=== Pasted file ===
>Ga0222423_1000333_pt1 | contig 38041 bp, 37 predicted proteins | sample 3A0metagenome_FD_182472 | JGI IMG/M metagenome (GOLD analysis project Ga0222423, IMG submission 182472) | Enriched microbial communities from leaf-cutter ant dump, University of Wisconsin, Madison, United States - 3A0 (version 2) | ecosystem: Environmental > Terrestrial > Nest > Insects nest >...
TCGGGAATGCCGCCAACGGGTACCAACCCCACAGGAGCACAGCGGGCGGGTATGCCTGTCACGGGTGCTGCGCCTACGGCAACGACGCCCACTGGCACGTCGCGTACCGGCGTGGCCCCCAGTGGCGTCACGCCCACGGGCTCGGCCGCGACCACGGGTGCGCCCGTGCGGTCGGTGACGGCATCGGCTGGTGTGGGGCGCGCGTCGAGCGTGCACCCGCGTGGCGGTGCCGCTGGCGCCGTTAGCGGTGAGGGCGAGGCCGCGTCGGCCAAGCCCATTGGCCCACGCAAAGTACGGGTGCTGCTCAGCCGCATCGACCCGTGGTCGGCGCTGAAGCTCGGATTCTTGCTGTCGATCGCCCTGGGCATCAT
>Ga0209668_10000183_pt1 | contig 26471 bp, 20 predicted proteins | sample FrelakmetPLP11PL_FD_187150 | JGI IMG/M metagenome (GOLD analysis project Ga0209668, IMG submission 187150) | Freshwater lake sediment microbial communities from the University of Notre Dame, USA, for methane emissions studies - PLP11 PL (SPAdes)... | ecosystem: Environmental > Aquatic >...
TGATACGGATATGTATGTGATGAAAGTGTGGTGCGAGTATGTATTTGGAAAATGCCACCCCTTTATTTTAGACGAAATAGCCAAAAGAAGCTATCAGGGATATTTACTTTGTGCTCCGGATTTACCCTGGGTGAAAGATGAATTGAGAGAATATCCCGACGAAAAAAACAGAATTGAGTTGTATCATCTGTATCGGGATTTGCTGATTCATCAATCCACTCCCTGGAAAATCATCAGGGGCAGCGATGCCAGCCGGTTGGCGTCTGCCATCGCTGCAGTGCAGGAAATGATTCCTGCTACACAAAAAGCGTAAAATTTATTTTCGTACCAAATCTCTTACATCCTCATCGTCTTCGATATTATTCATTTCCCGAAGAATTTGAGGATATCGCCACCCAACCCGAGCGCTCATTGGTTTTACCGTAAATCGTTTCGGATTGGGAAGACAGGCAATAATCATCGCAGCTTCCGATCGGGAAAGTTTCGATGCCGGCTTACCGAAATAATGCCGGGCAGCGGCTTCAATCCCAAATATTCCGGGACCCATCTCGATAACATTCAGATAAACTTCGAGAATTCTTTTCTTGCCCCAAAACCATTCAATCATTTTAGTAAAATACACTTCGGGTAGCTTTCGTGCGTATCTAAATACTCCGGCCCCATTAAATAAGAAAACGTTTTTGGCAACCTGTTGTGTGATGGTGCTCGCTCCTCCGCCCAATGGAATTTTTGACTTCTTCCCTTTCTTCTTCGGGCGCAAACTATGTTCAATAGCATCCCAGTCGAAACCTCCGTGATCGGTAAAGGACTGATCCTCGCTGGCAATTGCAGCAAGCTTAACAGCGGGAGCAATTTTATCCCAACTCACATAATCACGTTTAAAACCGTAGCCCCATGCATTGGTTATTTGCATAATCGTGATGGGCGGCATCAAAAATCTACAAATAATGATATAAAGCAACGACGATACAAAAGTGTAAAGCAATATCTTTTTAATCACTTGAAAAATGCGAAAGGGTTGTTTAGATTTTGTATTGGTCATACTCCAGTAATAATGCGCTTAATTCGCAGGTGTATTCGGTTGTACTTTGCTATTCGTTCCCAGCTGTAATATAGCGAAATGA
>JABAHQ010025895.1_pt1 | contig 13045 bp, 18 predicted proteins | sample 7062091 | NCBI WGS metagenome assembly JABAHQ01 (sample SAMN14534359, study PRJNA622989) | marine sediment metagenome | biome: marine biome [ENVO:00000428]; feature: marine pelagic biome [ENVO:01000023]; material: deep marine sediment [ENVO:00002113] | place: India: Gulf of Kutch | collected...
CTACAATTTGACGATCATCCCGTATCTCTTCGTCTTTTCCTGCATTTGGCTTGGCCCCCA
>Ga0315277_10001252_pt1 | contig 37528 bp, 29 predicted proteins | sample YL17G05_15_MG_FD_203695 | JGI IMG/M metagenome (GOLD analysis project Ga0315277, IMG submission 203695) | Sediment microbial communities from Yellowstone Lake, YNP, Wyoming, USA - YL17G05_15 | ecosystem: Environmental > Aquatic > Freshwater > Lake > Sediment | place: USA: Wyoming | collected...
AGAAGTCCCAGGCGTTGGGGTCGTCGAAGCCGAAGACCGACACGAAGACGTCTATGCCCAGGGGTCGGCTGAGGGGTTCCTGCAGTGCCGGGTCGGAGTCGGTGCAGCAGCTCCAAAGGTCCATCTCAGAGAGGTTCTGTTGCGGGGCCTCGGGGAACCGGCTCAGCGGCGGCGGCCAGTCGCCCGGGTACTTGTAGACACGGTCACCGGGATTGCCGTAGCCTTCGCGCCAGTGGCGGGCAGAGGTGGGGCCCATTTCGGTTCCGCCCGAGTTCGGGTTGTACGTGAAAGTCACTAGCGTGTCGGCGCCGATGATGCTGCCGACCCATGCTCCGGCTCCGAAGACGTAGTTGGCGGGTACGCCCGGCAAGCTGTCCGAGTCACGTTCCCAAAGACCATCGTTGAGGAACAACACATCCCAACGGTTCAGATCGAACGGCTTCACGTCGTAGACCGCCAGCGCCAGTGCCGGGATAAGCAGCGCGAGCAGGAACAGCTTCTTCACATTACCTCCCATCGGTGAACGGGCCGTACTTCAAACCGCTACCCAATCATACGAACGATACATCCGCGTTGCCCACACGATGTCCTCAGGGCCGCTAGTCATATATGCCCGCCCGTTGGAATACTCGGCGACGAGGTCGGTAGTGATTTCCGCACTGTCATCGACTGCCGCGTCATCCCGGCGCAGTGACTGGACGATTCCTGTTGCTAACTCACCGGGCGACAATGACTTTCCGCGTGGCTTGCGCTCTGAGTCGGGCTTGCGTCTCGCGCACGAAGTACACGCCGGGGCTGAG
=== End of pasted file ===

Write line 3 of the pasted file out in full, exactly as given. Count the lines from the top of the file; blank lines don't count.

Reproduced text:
>Ga0209668_10000183_pt1 | contig 26471 bp, 20 predicted proteins | sample FrelakmetPLP11PL_FD_187150 | JGI IMG/M metagenome (GOLD analysis project Ga0209668, IMG submission 187150) | Freshwater lake sediment microbial communities from the University of Notre Dame, USA, for methane emissions studies - PLP11 PL (SPAdes)... | ecosystem: Environmental > Aquatic >...